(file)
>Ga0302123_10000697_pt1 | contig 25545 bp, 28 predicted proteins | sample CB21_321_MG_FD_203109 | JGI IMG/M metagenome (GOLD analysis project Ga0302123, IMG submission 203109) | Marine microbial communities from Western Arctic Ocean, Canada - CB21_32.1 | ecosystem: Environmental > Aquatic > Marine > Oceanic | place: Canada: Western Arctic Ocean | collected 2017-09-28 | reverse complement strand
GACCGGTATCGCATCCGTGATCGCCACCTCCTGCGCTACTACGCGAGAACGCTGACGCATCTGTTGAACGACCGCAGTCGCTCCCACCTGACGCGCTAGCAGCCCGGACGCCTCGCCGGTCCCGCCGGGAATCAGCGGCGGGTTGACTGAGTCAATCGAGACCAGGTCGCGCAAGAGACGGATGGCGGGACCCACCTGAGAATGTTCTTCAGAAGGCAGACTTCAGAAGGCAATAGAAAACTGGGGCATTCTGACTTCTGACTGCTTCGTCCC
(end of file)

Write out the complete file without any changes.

>Ga0302123_10000697_pt1 | contig 25545 bp, 28 predicted proteins | sample CB21_321_MG_FD_203109 | JGI IMG/M metagenome (GOLD analysis project Ga0302123, IMG submission 203109) | Marine microbial communities from Western Arctic Ocean, Canada - CB21_32.1 | ecosystem: Environmental > Aquatic > Marine > Oceanic | place: Canada: Western Arctic Ocean | collected 2017-09-28 | reverse complement strand
GACCGGTATCGCATCCGTGATCGCCACCTCCTGCGCTACTACGCGAGAACGCTGACGCATCTGTTGAACGACCGCAGTCGCTCCCACCTGACGCGCTAGCAGCCCGGACGCCTCGCCGGTCCCGCCGGGAATCAGCGGCGGGTTGACTGAGTCAATCGAGACCAGGTCGCGCAAGAGACGGATGGCGGGACCCACCTGAGAATGTTCTTCAGAAGGCAGACTTCAGAAGGCAATAGAAAACTGGGGCATTCTGACTTCTGACTGCTTCGTCCC